Background: Aging is affected by genetic and environmental factors, and cigarette smoking is strongly associated with accumulation of senescent cells. In this study, we wanted to identify genes that may potentially be beneficial for cell survival in response to cigarette smoke and thereby may contribute to development of cellular senescence. Results: Primary human bronchial epithelial cells from five healthy donors were cultured, treated with or without 1.5% cigarette smoke extract (CSE) for 24 h or were passaged into replicative senescence. Transcriptome changes were monitored using RNA-seq in CSE and non-CSE exposed cells and those passaged into replicative senescence. We found that, among 1534 genes differentially regulated during senescence and 599 after CSE exposure, 243 were altered in both conditions, representing strong enrichment. Pathways and gene sets overrepresented in both conditions belonged to cellular processes that regulate reactive oxygen species, proteasome degradation, and NF-κB signaling. Conclusions: Our results offer insights into gene expression responses during cellular aging and cigarette smoke exposure, and identify potential molecular pathways that are altered by cigarette smoke and may also promote airway epithelial cell senescence.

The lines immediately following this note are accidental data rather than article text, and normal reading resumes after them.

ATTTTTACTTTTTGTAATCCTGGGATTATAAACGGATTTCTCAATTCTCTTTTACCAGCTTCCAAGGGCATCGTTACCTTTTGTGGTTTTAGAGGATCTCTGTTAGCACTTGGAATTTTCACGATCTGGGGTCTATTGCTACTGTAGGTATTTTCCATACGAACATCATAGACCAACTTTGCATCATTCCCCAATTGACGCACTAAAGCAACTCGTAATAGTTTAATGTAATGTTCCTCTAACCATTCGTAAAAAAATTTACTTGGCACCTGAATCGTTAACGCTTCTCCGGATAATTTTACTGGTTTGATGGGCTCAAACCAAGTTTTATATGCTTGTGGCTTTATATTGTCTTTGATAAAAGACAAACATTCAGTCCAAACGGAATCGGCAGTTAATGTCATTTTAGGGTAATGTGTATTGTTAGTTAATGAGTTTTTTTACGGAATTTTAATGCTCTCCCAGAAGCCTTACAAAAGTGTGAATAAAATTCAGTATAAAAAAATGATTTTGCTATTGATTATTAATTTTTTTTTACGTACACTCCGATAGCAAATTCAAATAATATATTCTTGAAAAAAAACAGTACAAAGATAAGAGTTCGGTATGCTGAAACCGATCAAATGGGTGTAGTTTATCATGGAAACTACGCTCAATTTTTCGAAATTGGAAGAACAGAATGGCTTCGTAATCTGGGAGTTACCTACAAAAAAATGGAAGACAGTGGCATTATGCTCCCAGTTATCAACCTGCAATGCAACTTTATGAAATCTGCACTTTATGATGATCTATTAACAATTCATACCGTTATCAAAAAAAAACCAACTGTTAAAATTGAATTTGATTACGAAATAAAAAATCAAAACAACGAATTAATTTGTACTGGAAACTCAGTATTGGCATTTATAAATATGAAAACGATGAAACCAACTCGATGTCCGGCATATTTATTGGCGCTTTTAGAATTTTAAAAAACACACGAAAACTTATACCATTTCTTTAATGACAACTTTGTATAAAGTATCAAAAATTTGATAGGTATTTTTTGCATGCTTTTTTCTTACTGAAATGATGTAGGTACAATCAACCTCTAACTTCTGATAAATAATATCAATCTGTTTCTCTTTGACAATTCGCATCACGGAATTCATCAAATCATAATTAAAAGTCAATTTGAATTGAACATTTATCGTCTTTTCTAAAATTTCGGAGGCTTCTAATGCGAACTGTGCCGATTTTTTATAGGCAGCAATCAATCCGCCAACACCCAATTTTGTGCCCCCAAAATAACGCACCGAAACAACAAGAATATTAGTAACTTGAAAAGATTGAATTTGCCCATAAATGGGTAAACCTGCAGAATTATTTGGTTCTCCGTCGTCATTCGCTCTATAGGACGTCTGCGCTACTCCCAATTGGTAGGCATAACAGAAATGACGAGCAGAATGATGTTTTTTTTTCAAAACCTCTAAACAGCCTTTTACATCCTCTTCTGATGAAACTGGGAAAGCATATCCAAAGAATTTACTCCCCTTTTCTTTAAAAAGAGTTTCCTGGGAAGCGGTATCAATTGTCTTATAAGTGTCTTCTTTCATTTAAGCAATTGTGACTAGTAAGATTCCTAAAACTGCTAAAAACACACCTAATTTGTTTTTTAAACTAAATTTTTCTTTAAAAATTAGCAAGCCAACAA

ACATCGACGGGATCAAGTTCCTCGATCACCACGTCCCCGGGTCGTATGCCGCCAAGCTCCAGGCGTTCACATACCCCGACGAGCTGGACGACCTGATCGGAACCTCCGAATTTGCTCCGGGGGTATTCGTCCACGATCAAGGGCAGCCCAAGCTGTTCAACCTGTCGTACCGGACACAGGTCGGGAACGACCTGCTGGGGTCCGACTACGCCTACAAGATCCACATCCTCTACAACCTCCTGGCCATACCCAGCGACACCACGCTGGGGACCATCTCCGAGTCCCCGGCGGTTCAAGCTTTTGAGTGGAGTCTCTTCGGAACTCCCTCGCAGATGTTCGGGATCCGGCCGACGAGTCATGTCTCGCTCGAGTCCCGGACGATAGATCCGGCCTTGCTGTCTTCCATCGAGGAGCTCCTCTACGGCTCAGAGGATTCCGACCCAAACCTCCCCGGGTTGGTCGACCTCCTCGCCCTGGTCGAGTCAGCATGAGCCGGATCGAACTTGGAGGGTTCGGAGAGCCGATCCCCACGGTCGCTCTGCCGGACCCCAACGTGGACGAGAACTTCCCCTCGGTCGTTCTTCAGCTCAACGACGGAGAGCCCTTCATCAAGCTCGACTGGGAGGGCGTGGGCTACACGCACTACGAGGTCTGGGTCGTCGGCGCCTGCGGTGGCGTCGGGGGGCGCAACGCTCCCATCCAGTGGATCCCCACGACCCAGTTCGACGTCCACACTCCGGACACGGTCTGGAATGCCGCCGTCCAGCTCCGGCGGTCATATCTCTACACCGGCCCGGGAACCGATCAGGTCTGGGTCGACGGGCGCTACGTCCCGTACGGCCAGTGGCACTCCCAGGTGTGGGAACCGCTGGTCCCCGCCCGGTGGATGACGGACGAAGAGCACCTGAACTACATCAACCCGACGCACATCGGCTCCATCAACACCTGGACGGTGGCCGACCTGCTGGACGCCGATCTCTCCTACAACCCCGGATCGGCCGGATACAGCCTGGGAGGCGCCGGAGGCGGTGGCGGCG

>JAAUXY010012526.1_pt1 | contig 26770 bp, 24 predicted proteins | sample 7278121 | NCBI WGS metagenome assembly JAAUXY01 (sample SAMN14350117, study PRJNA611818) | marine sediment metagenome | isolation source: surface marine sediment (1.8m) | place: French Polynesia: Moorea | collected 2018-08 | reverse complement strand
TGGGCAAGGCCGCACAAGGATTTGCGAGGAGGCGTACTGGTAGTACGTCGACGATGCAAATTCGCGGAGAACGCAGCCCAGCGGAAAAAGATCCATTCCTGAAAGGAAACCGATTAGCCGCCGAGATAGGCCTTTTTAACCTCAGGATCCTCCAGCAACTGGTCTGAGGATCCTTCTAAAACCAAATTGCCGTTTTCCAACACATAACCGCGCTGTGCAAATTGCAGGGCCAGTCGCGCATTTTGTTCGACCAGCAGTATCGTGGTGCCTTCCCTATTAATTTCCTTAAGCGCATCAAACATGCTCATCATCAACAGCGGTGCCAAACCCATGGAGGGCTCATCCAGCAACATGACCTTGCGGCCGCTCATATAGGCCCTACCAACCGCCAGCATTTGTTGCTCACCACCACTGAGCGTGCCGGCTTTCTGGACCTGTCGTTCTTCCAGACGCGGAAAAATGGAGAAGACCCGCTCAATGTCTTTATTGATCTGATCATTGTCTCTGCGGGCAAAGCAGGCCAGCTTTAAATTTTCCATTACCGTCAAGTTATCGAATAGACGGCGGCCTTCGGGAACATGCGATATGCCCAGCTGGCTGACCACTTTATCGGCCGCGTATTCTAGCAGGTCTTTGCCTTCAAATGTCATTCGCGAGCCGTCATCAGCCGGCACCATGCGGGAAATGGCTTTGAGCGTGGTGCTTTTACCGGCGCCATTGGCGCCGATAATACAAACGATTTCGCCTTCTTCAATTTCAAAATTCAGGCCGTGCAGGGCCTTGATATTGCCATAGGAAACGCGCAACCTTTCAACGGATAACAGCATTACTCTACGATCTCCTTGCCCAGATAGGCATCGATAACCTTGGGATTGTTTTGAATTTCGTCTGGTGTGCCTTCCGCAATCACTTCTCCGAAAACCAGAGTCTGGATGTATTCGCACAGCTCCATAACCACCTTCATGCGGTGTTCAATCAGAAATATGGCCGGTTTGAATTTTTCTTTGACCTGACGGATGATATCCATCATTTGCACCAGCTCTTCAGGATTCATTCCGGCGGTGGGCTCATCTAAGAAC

- Cigarette smoke
- Primary human bronchial epithelial cells
- Replicative senescence
ASJC Scopus subject areas